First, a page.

2.   Here I support Marshall's contention: the transformation and expansion of British interests (both governmental and private) in Asia and the Pacific led to a "swing to the East" insofar as these regions took on a cultural and intellectual significance that was disproportionate to their economic contribution to empire
C.   Producing States and Empires: Surveying (Pg 120)
1.   Around 450 European ships crossed the Pacific between 1521 and 1769, but the geography and the peoples of the Pacific remained largely unknown
2.   European knowledge of Indian geography underwent a similarly abrupt shift in the 1760s; the East India Company's assumption of political authority both depended upon and facilitated the rapid extension of cartographic knowledge
3.   Matthew Edney has shown that the map was a central object in the construction of India as a political territorial unit and that, "the ideal of systematic mapping" enabled administrator to "reinforce and legitimate the conceptual image of their empire"
D.   The Cartographic Imagination (Pg 122)
1.   THESIS POINT #1: Cartography therefore played two important roles in imperial globalization
a.   It facilitated the emergence of a truly global picture of the world while at the same time &
b.   Helping to constitute a political order that divided the world into distinct nations and regions
2.   There can be no doubting the absolute centrality of geography in shaping British understandings of the world in this age of proto-globalization
3.   For, as Wyld explained in an accompanying booklets, there were no bounds to English power and it was the "destiny" of the English "to people the world."
E.   Images of Global Empire (Pg 123)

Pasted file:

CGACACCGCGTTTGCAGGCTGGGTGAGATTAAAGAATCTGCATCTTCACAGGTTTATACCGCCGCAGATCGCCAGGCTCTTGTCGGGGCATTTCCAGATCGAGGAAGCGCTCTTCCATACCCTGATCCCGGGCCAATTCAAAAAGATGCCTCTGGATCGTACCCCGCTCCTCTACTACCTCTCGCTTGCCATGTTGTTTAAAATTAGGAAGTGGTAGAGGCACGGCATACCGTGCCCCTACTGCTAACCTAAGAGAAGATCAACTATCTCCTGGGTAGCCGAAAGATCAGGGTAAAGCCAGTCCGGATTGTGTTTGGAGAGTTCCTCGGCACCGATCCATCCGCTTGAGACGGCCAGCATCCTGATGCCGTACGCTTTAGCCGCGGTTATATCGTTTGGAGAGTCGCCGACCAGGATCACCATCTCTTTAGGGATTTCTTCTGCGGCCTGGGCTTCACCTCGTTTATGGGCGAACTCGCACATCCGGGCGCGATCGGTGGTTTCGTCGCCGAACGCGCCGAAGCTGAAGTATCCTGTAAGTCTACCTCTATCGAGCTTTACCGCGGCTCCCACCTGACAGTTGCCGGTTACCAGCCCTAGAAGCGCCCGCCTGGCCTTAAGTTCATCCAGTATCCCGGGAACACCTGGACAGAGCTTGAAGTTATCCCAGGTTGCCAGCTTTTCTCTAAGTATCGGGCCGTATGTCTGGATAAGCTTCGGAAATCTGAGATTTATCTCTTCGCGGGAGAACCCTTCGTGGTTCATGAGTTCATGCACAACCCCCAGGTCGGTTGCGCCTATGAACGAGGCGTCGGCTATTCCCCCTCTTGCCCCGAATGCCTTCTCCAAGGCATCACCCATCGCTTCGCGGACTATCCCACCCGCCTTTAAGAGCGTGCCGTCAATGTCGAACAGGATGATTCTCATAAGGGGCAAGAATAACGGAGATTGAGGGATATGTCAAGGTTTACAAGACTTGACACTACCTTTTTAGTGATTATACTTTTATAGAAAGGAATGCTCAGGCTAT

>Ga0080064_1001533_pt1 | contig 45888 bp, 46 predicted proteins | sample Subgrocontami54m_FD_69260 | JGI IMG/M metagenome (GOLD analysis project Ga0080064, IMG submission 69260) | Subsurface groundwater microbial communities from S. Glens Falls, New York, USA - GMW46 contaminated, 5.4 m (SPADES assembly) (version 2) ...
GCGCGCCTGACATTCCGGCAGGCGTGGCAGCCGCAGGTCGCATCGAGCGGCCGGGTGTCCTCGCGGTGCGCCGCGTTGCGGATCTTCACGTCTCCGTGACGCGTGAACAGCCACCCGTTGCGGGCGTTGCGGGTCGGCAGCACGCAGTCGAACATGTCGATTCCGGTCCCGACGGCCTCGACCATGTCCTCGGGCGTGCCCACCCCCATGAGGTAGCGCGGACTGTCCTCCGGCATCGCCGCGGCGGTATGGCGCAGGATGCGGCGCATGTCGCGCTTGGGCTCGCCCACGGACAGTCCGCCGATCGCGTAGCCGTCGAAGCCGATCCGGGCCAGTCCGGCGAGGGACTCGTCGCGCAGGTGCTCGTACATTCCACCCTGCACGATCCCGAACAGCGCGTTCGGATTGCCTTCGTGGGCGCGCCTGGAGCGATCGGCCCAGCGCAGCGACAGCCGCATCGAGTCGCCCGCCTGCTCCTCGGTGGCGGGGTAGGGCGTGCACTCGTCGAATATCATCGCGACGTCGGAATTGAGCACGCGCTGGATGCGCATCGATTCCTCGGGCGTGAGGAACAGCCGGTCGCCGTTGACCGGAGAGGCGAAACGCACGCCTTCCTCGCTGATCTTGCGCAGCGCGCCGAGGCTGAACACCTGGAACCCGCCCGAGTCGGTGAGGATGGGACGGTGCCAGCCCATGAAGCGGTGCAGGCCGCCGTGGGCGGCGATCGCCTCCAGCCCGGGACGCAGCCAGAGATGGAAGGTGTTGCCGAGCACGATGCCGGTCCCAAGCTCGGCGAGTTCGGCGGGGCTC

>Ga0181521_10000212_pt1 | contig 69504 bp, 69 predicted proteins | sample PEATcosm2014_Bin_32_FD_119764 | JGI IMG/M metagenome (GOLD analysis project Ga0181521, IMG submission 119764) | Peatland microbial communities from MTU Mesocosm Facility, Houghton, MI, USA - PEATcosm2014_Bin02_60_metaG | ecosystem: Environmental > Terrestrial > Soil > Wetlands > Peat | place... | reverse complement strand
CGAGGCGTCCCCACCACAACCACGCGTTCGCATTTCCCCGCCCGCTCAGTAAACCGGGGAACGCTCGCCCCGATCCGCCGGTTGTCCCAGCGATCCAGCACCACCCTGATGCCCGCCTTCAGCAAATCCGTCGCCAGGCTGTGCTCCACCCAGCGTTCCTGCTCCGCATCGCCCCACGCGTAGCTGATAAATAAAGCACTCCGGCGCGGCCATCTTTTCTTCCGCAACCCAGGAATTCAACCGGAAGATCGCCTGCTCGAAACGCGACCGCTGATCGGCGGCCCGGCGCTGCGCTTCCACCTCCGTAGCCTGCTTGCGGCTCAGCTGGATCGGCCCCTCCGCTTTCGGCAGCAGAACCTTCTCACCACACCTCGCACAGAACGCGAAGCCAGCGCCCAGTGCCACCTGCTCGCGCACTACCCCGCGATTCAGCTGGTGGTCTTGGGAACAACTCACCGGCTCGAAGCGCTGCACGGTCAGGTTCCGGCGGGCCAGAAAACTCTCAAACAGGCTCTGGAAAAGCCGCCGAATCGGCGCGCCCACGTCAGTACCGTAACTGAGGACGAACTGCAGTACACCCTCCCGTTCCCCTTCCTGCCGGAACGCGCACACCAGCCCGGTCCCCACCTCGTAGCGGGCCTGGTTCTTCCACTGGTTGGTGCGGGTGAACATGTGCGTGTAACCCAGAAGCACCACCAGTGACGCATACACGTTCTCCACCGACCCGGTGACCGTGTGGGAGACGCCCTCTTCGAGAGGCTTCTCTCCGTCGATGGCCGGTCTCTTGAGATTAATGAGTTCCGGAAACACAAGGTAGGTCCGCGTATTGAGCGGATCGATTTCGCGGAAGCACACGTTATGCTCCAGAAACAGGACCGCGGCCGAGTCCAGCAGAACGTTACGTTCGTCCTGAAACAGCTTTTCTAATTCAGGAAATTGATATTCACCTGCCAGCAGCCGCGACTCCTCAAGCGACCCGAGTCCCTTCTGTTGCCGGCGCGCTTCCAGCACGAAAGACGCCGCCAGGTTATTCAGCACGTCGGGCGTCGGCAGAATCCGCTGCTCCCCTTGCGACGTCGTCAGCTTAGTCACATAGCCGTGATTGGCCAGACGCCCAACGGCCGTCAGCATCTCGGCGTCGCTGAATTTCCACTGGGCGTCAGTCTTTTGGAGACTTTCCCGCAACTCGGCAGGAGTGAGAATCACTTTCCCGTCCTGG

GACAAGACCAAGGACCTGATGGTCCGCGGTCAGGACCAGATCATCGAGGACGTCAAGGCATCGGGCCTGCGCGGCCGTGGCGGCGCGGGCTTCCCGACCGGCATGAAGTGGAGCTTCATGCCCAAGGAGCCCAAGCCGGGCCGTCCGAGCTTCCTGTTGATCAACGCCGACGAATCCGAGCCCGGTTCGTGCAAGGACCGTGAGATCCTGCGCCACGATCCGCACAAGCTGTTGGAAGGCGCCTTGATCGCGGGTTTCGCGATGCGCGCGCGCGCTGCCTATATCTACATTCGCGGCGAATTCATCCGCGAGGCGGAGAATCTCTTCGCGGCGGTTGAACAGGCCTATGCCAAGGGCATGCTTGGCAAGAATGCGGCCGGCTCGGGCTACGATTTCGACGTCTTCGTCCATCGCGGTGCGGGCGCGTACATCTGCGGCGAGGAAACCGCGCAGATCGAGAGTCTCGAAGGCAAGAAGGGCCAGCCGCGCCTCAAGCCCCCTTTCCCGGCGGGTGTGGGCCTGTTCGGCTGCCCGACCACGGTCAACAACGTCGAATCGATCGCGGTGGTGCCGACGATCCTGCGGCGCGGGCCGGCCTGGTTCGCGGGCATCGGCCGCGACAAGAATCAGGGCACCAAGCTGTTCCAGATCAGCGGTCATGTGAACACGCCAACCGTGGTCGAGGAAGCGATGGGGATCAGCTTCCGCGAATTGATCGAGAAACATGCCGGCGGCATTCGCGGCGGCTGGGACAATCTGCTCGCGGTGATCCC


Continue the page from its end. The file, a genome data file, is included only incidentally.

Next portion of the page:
1.   William Robertson on the publication of his History of AmericaÉ"now the Great Map of Mankind is unrolled at once; and there is no state of Gradation of barbarism, and no mode of refinement which we have not at the same instant under our View. The very different Civility of Europe and China. The barbarism of Persia and Abyssinia. The erratick manners of Tartary, and of Arabia. The Savage State of North America, and of New Zealand
F.   Print and Exhibitions: Ordering and Circulating Knowledge (Pg 124)
1.   THESIS POINT #2: The printing press was influential in ordering & circulation knowledge that spurred enthusiasm for globalization
a.   From the 1790s, the press was embraced as a key instrument by the proliferating missionary organizations. For evangelicals the printing press was a central tool for dissemination of instructional literature, and missionary reports of souls saved and the heathen awaiting the gospel were also vital fund-raising tools.
b.   This in turn facilitated the emergence of a comparative and global understanding of culture, where accounts of Indian deities could be compared to the beliefs of ancient Greeks or Romans, or the Polynesian culture hero, Maui, compared to the Vedic god, Yama, or the boar avatar of Vishnu